By: Sarah Meublat
July 6, 2013
(the below is a rough English translation of the original review done in French)
This Saturday, the majestic Symphony House of Montreal turned into a cathedral lit by the Soweto Gospel Choir. A colorful and energizing concert, offering a packed audience a catchy musical mass. A trip loaded with soul to South African colors.
Preaching the gospel around the world since 2002, the musical training of the Soweto Gospel Choir continues its meteoric rise. Originally from the famous township on the outskirts of Johannesburg, where the anti-apartheid revolt was born, the company with two Grammy Awards was hoisted by unifying voice as an ambassador of freedom South Africa. At a time when the hero goes off, the spectacle of the Soweto Gospel Choir was therefore a special flavor.
Dressed in long colorful robes, nine women and eleven men composing the band have distilled their joie de vivre. Classic gospel songs (This Little Light of Mine, Amen) mingled harmoniously with contemporary or traditional African songs, and even to international hits (Bridge Over Troubled Water by Garfunkel, Many Rivers to Cross by Jimmy Cliff and Angel by Sarah McLachlan) . Sublimated by multi-hued voice, these songs were supported by one or two djembes, sometimes a keyboard, and sometimes punctuated by Zulu dances, sometimes hip hop or gumboot, this dance was born under the feet of black workers during apartheid .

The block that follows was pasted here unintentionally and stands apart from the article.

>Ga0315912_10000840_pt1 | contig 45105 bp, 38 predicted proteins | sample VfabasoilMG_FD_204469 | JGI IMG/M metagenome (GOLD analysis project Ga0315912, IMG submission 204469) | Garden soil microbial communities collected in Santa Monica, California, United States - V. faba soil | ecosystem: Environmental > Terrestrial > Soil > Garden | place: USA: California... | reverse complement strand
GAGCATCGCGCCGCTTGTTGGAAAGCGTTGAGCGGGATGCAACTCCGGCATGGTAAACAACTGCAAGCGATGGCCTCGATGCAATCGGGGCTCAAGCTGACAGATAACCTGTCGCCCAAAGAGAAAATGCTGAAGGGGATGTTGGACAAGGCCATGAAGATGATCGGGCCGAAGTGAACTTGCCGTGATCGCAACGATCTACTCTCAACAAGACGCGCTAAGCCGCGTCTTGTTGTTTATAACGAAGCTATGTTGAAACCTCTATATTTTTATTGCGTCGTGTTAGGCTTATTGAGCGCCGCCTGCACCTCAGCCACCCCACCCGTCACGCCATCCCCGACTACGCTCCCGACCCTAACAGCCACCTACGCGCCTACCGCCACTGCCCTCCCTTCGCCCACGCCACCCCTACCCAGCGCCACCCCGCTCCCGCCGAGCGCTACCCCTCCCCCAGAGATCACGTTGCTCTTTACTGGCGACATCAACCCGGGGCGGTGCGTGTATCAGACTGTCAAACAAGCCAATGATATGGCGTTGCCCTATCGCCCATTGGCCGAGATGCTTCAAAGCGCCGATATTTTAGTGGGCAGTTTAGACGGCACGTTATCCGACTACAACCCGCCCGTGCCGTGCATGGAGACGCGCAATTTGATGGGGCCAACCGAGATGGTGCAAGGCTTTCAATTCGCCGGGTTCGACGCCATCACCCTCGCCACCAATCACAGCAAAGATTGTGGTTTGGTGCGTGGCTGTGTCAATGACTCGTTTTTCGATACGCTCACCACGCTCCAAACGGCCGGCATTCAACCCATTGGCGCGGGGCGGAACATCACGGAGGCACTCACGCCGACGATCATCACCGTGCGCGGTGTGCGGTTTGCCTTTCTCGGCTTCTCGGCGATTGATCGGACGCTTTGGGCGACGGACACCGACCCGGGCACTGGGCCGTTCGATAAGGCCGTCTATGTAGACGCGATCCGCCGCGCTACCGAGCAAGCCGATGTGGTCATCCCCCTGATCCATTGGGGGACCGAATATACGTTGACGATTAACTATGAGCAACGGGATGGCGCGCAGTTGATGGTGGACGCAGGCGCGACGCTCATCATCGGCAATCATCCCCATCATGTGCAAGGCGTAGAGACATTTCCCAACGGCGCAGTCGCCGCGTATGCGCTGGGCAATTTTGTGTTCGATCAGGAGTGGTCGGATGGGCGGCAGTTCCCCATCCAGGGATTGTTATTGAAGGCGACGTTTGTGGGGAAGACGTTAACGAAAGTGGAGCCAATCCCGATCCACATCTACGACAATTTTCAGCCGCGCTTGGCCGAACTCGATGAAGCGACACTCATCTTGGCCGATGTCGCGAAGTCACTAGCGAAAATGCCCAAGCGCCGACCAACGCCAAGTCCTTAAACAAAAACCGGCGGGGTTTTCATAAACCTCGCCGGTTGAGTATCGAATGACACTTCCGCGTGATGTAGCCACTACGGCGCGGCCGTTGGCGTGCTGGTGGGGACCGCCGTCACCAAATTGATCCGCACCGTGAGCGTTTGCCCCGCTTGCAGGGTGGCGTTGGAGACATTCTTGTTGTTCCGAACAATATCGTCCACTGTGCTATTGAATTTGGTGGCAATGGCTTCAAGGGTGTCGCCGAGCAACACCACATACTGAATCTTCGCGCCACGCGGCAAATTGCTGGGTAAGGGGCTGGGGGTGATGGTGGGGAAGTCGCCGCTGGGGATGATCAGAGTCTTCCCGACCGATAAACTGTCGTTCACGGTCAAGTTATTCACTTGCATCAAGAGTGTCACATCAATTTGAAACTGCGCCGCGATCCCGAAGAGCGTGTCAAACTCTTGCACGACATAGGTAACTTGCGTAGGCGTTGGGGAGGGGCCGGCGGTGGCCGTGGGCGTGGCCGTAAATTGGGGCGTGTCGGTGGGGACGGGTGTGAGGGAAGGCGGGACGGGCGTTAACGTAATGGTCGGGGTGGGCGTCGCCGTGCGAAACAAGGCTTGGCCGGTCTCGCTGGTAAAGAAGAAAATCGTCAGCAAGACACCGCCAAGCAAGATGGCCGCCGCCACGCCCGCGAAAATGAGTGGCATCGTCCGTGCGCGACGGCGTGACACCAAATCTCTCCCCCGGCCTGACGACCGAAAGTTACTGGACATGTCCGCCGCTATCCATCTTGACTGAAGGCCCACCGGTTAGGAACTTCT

On Saturday afternoon, feet slamming, legs sprang the body vibrated. Acrobatic theater, loaded with humor, spiritual and generous, the South African artists have captured the Montreal public, although chilly for most of the show is finally lifted, through applause. At the request of the spirited band, the crowd waddled on the famous Pata Pata by Miriam Makeba. We were far from African churches and their transported energy. The songs were clean, controlled. But their beauty was no less resplendent.
I remember this concert up color three memorable moments, full of magic and poignant commitment. Asimbonanga sung by a woman with clear and powerful voice, backed by a djembe and vocals. Famous song Savuka mixed South African band, Asimbonanga (“We do not have”) was written in Zulu and English as a musical art and politics dedicated to Mandela when he languished in prison on Robben Island. A song that was at the time the effect of a bomb as he was bold. I also accept the hymn to freedom, sung with a zest for life overflowing in honor of Madiba. A resounding if not tearful tribute. Because that’s life will be remembered joy going out with the packed crowd and invigorated the Montreal Symphony House. A life celebrated in color, with heart, humor and commitment. Notes of Oh Happy Day, the last song (could not be more predictable, but no less memorable) sound again.
Finally, the Soweto Gospel Choir is a great introduction to the Gospel. The band has built westernized kind, giving it the appearance of a great show and professionalizing. The show was brilliant and invigorating. But nothing ever equal sincerity, simplicity and musical devotion small choirs in remote lands. While the songs are often overlooked, no international headlines, but the authenticity and energy bordering on trance will be tenfold.